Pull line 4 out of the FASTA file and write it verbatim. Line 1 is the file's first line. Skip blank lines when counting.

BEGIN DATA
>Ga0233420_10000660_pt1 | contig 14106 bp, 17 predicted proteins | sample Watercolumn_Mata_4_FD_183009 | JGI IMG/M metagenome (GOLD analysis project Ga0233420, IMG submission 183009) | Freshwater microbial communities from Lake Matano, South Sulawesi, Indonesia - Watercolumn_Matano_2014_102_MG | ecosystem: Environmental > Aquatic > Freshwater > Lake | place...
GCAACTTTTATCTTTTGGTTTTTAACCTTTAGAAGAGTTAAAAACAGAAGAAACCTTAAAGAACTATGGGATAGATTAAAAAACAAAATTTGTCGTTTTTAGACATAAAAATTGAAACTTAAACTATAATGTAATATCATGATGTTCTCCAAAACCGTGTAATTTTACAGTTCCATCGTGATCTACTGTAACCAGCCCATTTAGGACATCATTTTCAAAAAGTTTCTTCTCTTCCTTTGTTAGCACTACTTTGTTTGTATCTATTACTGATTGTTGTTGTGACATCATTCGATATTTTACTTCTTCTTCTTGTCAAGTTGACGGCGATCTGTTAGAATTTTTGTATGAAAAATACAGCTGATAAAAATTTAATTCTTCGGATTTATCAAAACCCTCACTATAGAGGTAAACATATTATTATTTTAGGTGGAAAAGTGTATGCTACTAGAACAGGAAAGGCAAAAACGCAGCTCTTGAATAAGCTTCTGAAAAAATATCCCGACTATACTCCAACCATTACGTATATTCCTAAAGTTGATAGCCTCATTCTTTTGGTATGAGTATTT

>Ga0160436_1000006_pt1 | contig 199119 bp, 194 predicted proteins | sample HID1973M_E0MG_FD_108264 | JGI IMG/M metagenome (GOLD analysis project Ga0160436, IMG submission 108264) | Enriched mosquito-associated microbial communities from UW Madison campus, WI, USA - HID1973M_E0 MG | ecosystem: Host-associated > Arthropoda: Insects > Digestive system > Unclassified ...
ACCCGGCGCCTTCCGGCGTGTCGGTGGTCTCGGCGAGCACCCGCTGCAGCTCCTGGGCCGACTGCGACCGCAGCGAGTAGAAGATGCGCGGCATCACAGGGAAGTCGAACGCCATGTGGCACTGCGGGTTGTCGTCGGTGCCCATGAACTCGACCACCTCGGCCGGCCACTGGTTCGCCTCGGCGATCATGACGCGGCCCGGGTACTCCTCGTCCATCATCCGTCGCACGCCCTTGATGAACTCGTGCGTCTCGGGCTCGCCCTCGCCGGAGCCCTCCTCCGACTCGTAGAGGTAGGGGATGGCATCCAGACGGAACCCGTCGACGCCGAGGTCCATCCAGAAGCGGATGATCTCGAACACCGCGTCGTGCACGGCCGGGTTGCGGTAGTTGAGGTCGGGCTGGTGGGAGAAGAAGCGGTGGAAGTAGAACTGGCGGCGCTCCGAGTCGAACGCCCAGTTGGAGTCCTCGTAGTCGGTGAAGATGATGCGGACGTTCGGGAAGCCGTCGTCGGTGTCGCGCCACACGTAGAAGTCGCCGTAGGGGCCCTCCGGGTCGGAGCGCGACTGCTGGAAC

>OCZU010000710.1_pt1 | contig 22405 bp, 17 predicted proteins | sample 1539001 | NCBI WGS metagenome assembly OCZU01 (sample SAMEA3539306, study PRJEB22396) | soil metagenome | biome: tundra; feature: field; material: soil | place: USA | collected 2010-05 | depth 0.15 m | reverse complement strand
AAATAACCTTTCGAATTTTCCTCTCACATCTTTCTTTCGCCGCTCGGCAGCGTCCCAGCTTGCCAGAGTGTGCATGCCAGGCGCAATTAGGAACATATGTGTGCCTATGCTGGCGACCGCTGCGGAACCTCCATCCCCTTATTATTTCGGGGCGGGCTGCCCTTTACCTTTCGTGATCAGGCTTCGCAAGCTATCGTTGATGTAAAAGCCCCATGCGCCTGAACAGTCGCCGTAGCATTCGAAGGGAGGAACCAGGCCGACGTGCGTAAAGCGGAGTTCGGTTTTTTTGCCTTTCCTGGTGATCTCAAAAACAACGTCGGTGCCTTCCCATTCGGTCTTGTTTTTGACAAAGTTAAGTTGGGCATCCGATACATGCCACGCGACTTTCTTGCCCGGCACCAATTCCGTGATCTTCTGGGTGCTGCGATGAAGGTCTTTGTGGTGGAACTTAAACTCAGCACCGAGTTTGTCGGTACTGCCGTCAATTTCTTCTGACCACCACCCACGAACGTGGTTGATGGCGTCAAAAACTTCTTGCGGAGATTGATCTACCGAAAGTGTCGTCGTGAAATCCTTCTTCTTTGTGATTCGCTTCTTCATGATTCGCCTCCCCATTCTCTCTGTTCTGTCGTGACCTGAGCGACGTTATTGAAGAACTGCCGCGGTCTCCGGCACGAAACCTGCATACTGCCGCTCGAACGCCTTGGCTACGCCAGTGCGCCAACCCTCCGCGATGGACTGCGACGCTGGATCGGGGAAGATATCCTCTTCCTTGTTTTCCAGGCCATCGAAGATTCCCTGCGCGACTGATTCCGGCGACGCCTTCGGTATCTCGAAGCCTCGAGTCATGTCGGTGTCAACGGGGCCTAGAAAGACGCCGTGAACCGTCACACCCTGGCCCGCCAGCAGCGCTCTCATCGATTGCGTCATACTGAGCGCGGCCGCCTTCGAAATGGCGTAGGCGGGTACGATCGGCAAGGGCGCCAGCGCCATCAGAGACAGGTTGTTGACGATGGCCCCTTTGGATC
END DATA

ACCCGGCGCCTTCCGGCGTGTCGGTGGTCTCGGCGAGCACCCGCTGCAGCTCCTGGGCCGACTGCGACCGCAGCGAGTAGAAGATGCGCGGCATCACAGGGAAGTCGAACGCCATGTGGCACTGCGGGTTGTCGTCGGTGCCCATGAACTCGACCACCTCGGCCGGCCACTGGTTCGCCTCGGCGATCATGACGCGGCCCGGGTACTCCTCGTCCATCATCCGTCGCACGCCCTTGATGAACTCGTGCGTCTCGGGCTCGCCCTCGCCGGAGCCCTCCTCCGACTCGTAGAGGTAGGGGATGGCATCCAGACGGAACCCGTCGACGCCGAGGTCCATCCAGAAGCGGATGATCTCGAACACCGCGTCGTGCACGGCCGGGTTGCGGTAGTTGAGGTCGGGCTGGTGGGAGAAGAAGCGGTGGAAGTAGAACTGGCGGCGCTCCGAGTCGAACGCCCAGTTGGAGTCCTCGTAGTCGGTGAAGATGATGCGGACGTTCGGGAAGCCGTCGTCGGTGTCGCGCCACACGTAGAAGTCGCCGTAGGGGCCCTCCGGGTCGGAGCGCGACTGCTGGAAC